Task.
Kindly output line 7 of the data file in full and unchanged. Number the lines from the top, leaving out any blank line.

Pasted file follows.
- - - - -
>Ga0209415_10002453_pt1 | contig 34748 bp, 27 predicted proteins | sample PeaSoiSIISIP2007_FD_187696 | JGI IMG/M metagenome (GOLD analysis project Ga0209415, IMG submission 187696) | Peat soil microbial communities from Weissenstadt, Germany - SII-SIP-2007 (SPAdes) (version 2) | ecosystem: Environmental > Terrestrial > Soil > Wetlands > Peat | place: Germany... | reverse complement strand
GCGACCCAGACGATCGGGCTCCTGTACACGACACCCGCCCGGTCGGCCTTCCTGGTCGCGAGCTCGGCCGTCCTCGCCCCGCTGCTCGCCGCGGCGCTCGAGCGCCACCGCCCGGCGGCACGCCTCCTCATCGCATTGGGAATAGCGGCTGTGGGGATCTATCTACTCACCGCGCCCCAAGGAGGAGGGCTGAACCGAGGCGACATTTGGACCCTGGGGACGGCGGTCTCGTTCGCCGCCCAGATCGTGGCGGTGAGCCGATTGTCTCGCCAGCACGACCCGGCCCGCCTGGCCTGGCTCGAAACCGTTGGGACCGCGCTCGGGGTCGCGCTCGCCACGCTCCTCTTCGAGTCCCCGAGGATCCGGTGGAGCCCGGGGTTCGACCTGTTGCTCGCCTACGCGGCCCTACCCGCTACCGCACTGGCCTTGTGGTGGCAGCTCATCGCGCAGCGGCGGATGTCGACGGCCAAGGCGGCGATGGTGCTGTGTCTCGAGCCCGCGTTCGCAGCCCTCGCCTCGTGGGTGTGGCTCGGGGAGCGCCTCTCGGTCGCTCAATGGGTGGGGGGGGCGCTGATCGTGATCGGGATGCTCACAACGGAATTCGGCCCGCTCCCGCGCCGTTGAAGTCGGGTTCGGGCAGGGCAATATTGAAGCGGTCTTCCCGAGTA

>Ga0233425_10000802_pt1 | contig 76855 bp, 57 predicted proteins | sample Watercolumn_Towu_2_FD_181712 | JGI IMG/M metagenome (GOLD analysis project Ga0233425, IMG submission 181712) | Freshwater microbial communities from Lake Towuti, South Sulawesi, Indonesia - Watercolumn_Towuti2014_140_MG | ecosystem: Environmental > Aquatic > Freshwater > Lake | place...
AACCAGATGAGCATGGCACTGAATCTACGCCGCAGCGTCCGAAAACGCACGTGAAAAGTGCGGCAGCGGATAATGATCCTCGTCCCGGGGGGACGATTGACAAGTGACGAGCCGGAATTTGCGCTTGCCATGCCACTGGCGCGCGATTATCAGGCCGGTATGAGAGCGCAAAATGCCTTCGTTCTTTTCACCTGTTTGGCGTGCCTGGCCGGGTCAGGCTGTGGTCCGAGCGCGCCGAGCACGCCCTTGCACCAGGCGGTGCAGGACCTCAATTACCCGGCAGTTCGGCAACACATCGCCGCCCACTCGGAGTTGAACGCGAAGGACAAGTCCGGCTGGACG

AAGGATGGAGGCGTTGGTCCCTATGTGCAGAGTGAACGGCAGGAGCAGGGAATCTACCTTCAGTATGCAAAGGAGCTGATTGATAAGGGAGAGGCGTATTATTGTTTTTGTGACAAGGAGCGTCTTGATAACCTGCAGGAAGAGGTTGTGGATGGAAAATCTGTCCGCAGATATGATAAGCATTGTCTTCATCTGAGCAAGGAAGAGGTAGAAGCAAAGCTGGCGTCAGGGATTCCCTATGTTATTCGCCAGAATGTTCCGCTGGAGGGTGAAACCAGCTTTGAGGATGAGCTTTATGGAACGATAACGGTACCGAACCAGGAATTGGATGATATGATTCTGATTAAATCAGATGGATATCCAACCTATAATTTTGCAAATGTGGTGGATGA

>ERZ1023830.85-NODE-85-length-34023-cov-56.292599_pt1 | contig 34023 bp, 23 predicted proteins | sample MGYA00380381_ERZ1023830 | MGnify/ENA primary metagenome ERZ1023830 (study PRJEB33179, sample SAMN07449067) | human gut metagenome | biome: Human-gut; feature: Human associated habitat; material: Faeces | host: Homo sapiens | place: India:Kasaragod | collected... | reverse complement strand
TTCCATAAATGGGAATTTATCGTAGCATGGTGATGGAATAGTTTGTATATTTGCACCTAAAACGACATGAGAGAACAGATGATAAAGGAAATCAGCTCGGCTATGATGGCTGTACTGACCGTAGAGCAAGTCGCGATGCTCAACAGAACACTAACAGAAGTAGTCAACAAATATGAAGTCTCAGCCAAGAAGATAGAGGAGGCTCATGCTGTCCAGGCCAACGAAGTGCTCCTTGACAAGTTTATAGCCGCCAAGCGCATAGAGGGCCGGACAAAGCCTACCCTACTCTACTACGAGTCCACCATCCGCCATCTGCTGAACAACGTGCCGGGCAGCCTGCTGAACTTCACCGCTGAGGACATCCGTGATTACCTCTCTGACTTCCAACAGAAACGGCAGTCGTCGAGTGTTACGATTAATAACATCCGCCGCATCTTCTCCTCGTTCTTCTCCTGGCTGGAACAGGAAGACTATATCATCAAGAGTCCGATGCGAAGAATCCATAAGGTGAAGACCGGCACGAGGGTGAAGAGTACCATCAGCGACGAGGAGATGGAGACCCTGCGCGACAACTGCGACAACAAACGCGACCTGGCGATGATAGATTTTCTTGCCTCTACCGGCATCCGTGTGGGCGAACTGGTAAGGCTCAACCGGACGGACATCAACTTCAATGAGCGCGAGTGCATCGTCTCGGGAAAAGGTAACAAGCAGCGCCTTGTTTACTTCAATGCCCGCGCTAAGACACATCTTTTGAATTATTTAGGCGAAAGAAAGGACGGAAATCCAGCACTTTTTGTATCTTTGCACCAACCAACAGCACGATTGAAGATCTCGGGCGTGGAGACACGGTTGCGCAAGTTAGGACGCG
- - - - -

TTCCATAAATGGGAATTTATCGTAGCATGGTGATGGAATAGTTTGTATATTTGCACCTAAAACGACATGAGAGAACAGATGATAAAGGAAATCAGCTCGGCTATGATGGCTGTACTGACCGTAGAGCAAGTCGCGATGCTCAACAGAACACTAACAGAAGTAGTCAACAAATATGAAGTCTCAGCCAAGAAGATAGAGGAGGCTCATGCTGTCCAGGCCAACGAAGTGCTCCTTGACAAGTTTATAGCCGCCAAGCGCATAGAGGGCCGGACAAAGCCTACCCTACTCTACTACGAGTCCACCATCCGCCATCTGCTGAACAACGTGCCGGGCAGCCTGCTGAACTTCACCGCTGAGGACATCCGTGATTACCTCTCTGACTTCCAACAGAAACGGCAGTCGTCGAGTGTTACGATTAATAACATCCGCCGCATCTTCTCCTCGTTCTTCTCCTGGCTGGAACAGGAAGACTATATCATCAAGAGTCCGATGCGAAGAATCCATAAGGTGAAGACCGGCACGAGGGTGAAGAGTACCATCAGCGACGAGGAGATGGAGACCCTGCGCGACAACTGCGACAACAAACGCGACCTGGCGATGATAGATTTTCTTGCCTCTACCGGCATCCGTGTGGGCGAACTGGTAAGGCTCAACCGGACGGACATCAACTTCAATGAGCGCGAGTGCATCGTCTCGGGAAAAGGTAACAAGCAGCGCCTTGTTTACTTCAATGCCCGCGCTAAGACACATCTTTTGAATTATTTAGGCGAAAGAAAGGACGGAAATCCAGCACTTTTTGTATCTTTGCACCAACCAACAGCACGATTGAAGATCTCGGGCGTGGAGACACGGTTGCGCAAGTTAGGACGCG